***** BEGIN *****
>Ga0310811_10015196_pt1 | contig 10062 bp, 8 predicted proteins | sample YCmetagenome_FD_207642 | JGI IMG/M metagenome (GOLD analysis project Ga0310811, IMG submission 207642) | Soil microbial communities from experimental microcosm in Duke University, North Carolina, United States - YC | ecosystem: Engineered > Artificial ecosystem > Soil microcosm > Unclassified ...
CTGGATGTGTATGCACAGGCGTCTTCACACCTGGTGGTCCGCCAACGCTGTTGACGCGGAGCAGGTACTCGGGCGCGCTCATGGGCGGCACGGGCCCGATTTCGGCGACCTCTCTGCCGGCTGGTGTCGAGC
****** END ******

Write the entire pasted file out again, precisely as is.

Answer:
>Ga0310811_10015196_pt1 | contig 10062 bp, 8 predicted proteins | sample YCmetagenome_FD_207642 | JGI IMG/M metagenome (GOLD analysis project Ga0310811, IMG submission 207642) | Soil microbial communities from experimental microcosm in Duke University, North Carolina, United States - YC | ecosystem: Engineered > Artificial ecosystem > Soil microcosm > Unclassified ...
CTGGATGTGTATGCACAGGCGTCTTCACACCTGGTGGTCCGCCAACGCTGTTGACGCGGAGCAGGTACTCGGGCGCGCTCATGGGCGGCACGGGCCCGATTTCGGCGACCTCTCTGCCGGCTGGTGTCGAGC